“Cats Like Plain Crisps”: Brilliant Photos Of Great Graffiti In 1970s London
Roger Perry’s photographs of graffiti in 1970s London were compiled in the 1976 book The Writing On The Wall. Perry (1944 – 1991), a photographer whose work regularly featured in Time Out, The Sunday Times, Vogue and Nova, captured a side of literary London when the city was hit by recession, poor housing and urban decay.
As singer George Melly (17 August 1926 – 5 July 2007) notes in the book’s introduction: “In a world of supermarkets, office-blocks, processed chickens, VAT forms, computers, ECT, time and motion studies, what graffiti proclaims is ‘Human beings rule OK!’”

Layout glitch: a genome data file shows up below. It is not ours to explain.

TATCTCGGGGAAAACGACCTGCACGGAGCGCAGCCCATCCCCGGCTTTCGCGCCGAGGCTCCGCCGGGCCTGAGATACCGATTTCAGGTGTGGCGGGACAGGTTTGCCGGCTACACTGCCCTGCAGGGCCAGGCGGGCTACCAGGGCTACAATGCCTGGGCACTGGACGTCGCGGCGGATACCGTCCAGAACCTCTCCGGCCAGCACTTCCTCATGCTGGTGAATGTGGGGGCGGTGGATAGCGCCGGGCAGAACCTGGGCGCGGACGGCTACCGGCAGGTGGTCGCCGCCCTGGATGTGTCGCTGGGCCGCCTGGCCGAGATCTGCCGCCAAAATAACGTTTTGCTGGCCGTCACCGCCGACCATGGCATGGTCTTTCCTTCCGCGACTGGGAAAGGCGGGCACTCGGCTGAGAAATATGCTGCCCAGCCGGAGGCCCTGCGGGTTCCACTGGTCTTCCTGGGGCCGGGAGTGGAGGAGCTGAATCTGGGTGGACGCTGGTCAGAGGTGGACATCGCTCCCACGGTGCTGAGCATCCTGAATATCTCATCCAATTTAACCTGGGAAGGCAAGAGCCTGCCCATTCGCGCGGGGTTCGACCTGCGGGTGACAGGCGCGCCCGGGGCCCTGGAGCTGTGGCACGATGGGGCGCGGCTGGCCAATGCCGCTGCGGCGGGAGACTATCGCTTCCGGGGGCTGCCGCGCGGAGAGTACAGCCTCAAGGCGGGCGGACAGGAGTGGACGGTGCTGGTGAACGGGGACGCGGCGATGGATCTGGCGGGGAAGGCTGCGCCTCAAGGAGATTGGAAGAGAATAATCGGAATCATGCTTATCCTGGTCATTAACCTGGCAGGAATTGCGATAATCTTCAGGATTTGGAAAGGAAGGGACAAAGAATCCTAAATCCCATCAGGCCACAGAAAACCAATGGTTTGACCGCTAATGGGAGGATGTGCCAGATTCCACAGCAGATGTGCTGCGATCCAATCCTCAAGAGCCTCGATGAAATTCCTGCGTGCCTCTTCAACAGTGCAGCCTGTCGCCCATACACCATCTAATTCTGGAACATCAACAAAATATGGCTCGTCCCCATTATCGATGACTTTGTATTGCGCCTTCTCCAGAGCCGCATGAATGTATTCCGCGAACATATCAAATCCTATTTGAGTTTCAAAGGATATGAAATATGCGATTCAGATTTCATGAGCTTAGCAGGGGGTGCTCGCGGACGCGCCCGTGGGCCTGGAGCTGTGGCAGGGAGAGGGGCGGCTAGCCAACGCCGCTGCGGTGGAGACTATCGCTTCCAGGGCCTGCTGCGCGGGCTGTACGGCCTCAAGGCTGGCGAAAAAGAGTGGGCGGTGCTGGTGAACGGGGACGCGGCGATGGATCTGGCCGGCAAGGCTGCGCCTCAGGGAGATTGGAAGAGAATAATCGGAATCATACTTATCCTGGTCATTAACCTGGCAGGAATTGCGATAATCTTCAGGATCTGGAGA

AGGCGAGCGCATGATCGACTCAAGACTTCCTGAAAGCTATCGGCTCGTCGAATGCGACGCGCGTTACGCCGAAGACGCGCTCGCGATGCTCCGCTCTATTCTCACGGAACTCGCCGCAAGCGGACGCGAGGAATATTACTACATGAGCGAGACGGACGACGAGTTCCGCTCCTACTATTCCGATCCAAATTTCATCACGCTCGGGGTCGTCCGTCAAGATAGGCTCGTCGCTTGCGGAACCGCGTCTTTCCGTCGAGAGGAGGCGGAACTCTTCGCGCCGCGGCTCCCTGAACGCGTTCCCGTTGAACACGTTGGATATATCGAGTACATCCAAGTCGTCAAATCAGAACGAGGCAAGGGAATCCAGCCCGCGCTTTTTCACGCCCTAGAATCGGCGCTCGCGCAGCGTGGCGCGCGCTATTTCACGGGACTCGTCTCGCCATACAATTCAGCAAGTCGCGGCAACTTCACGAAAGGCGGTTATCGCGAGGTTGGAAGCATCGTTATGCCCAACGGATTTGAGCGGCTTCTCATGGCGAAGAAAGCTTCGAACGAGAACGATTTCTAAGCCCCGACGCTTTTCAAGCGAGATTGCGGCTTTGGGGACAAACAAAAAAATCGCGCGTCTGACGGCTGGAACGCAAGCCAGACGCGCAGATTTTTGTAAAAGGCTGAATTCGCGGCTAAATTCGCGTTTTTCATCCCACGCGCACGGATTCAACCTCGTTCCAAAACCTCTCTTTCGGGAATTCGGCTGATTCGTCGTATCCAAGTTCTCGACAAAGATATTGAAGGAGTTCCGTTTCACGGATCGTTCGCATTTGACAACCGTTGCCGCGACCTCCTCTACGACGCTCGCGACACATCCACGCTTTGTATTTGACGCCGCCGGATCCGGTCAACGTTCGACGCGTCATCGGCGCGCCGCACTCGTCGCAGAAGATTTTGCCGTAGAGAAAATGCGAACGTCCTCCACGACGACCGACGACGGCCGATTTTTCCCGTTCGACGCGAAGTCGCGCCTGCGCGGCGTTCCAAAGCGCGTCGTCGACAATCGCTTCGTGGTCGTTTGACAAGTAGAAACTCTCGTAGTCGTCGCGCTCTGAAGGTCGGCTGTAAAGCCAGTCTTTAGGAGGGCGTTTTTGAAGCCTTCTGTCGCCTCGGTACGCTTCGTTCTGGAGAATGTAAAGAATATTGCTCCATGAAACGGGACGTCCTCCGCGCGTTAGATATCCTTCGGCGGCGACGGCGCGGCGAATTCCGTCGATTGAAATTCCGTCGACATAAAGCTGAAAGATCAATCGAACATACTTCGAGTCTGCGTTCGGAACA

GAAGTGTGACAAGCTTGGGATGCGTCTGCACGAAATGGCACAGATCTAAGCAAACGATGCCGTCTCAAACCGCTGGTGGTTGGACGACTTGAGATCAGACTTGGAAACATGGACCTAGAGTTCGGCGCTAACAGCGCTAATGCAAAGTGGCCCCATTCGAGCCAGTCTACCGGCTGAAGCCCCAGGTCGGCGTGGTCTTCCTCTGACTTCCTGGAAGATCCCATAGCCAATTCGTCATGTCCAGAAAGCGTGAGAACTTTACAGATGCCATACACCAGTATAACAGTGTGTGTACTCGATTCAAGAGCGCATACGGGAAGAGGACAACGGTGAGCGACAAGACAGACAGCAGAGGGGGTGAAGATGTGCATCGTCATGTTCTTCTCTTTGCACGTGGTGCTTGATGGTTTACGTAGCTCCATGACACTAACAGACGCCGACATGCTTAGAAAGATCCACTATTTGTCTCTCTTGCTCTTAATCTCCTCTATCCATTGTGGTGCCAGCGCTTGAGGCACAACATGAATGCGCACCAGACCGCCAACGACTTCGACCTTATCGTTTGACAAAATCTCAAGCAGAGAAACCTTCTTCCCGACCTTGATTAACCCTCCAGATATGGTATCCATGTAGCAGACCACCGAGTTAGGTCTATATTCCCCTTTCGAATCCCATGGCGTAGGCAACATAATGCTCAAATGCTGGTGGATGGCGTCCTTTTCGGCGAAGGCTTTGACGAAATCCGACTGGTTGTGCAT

“I used to go down to Basing Street a lot because Island Records had their studios there,” says Pearce Marchbank, who designed the book. “It was really rough around there at night. You’d come out of the studio at 4am and it felt like people were sharpening their knives on the corners of buildings, that kind of thing. Now it’s David Cameron, isn’t it? Shops that sell scented candles.”
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